Old habits die hard: Reassessing paper versus digital
5 Dec

Old habits die hard: Reassessing paper versus digital

In the modern business landscape, “evolve or die” seems a generally accepted maxim. Technology marches us towards a fully digital future with increasing speed every year, and there’s little room in the market for companies who remain set in their ways, unable or unwilling to move with the times.

Few areas of the office have felt the touch of digitalisation more than documentation and imaging. Computers, tablets and even smartphones have sought to replace physical pen-and-paper processes and have quickly become the default tools for creating and sharing written information. There’s little substitute for the convenience offered by new innovations, but are these means of communicating actually as effective as their traditional counterparts?

Some research has been conducted into the paper versus digital debate, and the findings might surprise you.


The case for traditional workflows


Take a look around your office, the local library, even your preferred method of public transport – chances are you’ll see more people interacting with their mobile device or computer than with physical books or documents. But are those people fixated on their screen of choice having the same experience as others holding the real thing in their hand?

Not according to a recent survey by research firm Two Sides. Querying the reading habits of people in the U.S., they found that 88 per cent of respondents reported better understanding and retention of information when they read print on paper compared to a digital screen. Also, 81 per cent felt more relaxed when absorbing printed media, while 62 per cent indicated concern about their the effects of digital reading on their eye health.

The most definitive result from the Two Sides study is a relatively straightforward one, however – over 80 per cent of respondents simply preferred print over digital when they had the choice. For the satisfaction of your employees and customers, at least having the option of traditional paper reading materials seems to be important, for the time being anyway.


Print vs. digital in marketing


Speaking of customers, just how much of an impact can maintaining a physical media strategy have when it comes to marketing? Another study from the U.S. – this time carried out by the U.S. Post Office – may have some answers.

While the study revealed that digital advertising was better at catching the attention of consumers, in every other metric, physical material was found to be equally or more effective. This includes critical areas such as review time, engagement, confidence and desirability – all highly prized facets of successful marketing campaigns. The conclusion of the study summed the situation up like this:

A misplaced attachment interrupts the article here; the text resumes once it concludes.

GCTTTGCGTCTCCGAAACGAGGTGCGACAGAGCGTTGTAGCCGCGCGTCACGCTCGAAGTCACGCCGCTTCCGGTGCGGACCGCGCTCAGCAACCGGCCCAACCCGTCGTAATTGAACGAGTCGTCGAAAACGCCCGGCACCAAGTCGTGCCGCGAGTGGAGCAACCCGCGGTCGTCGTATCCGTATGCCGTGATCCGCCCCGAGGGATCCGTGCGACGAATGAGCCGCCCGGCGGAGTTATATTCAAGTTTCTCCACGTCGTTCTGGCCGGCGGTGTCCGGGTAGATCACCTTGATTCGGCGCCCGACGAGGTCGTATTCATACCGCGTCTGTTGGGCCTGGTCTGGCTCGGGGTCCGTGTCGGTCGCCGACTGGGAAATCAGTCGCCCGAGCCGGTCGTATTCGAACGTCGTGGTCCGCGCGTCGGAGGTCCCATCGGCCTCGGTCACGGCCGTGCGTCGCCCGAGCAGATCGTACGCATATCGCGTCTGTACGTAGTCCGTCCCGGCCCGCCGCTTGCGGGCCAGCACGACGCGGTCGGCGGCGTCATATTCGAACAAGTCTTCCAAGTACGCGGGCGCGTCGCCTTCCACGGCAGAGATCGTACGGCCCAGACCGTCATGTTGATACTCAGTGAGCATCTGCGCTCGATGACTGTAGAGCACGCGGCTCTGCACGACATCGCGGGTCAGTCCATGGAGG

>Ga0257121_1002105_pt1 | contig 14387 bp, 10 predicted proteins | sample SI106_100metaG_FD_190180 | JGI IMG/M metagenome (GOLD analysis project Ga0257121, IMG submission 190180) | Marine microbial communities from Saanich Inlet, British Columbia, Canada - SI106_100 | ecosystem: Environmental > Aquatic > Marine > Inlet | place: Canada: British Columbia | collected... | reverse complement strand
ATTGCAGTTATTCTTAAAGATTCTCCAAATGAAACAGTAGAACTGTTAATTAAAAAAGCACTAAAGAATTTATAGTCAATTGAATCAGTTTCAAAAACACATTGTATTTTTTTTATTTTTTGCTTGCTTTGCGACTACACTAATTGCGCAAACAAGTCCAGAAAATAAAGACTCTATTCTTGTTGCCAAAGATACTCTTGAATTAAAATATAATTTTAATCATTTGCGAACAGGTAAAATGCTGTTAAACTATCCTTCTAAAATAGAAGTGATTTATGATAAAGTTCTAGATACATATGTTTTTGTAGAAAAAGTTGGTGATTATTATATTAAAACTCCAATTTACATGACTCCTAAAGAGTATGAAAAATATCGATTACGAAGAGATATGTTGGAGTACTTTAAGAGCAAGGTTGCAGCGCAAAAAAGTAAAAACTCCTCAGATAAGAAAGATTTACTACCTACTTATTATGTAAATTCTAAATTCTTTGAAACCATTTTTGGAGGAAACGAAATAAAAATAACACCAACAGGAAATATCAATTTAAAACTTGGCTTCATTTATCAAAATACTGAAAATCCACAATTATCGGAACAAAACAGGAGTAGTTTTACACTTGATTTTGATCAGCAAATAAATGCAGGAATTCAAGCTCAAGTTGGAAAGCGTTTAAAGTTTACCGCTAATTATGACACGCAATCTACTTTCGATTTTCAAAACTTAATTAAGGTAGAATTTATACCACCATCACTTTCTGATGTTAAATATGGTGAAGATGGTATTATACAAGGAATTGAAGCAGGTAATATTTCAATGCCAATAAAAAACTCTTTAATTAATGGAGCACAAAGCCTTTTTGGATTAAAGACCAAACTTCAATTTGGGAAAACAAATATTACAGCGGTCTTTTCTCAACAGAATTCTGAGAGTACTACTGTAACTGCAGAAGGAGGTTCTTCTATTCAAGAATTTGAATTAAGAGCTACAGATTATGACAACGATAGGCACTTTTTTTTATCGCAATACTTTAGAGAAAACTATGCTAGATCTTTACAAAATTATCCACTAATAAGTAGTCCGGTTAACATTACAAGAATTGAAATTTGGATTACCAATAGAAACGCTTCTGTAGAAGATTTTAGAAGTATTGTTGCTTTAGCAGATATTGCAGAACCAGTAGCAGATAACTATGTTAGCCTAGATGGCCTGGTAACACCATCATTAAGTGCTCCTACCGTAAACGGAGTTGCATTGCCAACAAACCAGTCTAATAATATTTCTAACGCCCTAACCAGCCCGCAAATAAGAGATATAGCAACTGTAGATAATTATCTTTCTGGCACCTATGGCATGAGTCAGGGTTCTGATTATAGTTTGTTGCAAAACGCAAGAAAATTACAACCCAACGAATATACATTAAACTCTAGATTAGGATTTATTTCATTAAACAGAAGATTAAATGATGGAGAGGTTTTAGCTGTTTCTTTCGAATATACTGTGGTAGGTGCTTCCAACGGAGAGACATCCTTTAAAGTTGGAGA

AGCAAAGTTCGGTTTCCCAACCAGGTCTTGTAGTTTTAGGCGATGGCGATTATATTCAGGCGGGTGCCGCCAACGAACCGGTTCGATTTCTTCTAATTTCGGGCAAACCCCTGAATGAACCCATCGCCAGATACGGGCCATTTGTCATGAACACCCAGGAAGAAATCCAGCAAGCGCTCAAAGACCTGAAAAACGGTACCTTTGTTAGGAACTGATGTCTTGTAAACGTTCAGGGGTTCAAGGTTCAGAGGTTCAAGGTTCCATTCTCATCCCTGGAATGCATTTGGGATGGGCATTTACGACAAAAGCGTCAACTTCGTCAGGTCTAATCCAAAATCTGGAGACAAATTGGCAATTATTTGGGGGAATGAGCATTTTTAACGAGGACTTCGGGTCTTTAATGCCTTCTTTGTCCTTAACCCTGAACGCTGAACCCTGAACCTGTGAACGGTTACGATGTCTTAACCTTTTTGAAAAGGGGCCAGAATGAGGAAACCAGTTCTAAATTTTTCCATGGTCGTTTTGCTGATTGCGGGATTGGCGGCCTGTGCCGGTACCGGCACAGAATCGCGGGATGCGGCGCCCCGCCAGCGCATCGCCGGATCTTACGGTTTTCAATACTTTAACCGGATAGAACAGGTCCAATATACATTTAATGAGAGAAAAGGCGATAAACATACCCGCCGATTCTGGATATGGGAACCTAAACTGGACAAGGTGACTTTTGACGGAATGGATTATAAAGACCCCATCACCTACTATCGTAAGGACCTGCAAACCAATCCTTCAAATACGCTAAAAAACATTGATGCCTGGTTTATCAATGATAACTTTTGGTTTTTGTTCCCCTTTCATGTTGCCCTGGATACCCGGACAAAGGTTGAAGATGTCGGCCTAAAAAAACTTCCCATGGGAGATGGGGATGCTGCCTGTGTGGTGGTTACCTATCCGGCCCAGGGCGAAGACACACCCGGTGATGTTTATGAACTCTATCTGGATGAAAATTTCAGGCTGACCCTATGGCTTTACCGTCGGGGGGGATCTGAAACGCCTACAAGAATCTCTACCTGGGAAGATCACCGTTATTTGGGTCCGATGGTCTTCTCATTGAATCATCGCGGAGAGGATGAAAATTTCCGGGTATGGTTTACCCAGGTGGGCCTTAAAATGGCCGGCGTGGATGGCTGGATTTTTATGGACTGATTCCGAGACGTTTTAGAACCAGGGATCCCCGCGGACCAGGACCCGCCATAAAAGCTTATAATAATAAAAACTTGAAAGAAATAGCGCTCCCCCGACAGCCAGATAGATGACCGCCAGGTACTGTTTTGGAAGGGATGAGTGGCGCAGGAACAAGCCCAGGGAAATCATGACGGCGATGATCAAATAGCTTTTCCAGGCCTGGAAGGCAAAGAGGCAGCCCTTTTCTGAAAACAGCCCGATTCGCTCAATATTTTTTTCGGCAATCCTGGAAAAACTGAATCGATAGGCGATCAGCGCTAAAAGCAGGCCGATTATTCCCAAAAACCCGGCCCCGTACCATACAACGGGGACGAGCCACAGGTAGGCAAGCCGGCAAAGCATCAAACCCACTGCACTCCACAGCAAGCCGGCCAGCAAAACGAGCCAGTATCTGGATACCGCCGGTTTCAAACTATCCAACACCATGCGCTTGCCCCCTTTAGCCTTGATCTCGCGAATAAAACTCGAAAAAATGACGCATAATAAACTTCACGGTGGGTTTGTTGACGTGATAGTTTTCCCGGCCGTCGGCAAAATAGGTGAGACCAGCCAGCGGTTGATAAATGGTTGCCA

“Digital ads may provide a cost-effective option for companies that are trying to get consumers’ attention to quickly understand a marketing message. However, companies that want to generate a more accurate memory of an ad, for better recall during a purchase, would be served best by physical ads.”


Does your organisation need to pick a side?


For many Australian businesses, this may be the most pressing question. The good news is that there is room for both digital and printed content in your document and imaging strategy, and modern printers and multifunction devices are well equipped to service both mediums.

When you’re assessing your marketing options for a future campaign, it’s worth paying attention to the enduring power of physical media. Make your printed materials as vibrant and attention-grabbing as they can be – speak to Fuji Xerox about upgrading your office equipment today. 





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About nextwork

The next generation of work opens the door to new opportunities and challenges. The workplace of tomorrow will be a transformed place where greater mobility, increased innovation, collaboration and employee flexibility will be key drivers of change. At Fuji Xerox Australia we help businesses integrate data, documents and business processes and turn tomorrow’s documents into knowledge. Nextwork explores the dawn of the ‘new working world’ and how we can successfully harness the opportunities and mitigate the challenges of tomorrow.

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